Hamdiye Çiftçi, a freelance journalist who was jailed for publishing a story about police brutality in Hakkari province, said her family was facing the consequences of her work in an interview with the Independent Turkish service.
Çiftçi claims her sister was fired from her job as a nurse because of her journalistic work. “Objective journalism is perceived as a crime in Turkey,” she said. “Authorities use my work against me, to fire me or prosecute me. But now it is also affecting my family.”
Çiftçi stayed in pretrial detention for two years over alleged links to the Kurdistan Communities Union (KCK), the umbrella organization of the outlawed Kurdistan Workers’ Party (PKK), due to her work for the Dicle News Agency (DIHA), which was shut down in 2016 with an emergency decree-law. Her notes and video recordings confiscated by the police during a raid on her house were used as evidence against her. She was released by the Van 3rd High Criminal Court in April 2012 pending trial, and her trial is still underway.
Çiftçi said she has been paying the price for reporting on police brutality. She covered the story of Cüneyt Ertuş, a 14-year-old boy whose arm was allegedly broken by the police in 2008 during the Newroz spring festival. She was tried and sentenced to a year’s imprisonment for disclosing the identity of a member of the security forces working in counterterrorism.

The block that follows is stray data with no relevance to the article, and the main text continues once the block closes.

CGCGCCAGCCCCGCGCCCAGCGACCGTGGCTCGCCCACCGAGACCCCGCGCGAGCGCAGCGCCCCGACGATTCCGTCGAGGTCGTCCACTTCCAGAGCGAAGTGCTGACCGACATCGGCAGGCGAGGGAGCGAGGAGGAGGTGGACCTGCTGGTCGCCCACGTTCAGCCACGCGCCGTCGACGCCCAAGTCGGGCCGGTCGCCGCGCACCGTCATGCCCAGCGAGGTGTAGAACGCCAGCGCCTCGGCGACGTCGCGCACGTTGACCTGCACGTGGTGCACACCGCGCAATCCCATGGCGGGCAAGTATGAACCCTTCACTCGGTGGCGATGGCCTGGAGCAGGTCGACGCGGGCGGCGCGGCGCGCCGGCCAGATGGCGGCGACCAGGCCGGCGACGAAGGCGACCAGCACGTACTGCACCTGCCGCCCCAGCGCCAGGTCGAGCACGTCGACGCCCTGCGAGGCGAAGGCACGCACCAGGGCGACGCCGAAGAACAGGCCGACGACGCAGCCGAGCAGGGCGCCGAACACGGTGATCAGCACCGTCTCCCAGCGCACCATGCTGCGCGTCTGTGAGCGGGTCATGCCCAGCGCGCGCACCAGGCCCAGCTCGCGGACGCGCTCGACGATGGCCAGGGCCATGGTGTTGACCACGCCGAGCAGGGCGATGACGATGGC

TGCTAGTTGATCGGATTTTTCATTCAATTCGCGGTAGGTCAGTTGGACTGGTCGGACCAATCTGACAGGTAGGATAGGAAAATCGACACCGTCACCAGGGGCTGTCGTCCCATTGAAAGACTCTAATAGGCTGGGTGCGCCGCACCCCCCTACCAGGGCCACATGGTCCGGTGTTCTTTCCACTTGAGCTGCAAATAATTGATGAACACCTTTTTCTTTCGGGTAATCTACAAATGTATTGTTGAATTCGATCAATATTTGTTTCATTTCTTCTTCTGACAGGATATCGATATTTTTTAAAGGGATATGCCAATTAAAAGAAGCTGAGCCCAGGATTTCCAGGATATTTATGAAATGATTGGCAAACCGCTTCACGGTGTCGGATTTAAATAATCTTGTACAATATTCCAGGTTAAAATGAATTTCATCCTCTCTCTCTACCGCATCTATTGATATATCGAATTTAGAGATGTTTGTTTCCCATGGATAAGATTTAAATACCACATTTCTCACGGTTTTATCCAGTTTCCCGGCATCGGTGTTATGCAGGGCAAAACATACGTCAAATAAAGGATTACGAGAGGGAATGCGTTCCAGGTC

Turkish journalists are often targeted and jailed for their journalistic activities. Turkey is one of the world’s biggest jailers of professional journalists and ranked 153rd among 180 countries in terms of press freedom in 2021, according to RSF.
According to the Stockholm Center for Freedom’s “Jailed and Wanted Journalists in Turkey” database, 173 journalists are behind bars in Turkey and 167 are wanted and either in exile or at large.
The Council of Europe’s (CoE) annual report, “Platform to Promote the Protection of Journalism and Safety of Journalists,” in April called on Turkish authorities to cease all actions aimed at blocking or criminalizing independent reporting and take steps to restore judicial independence.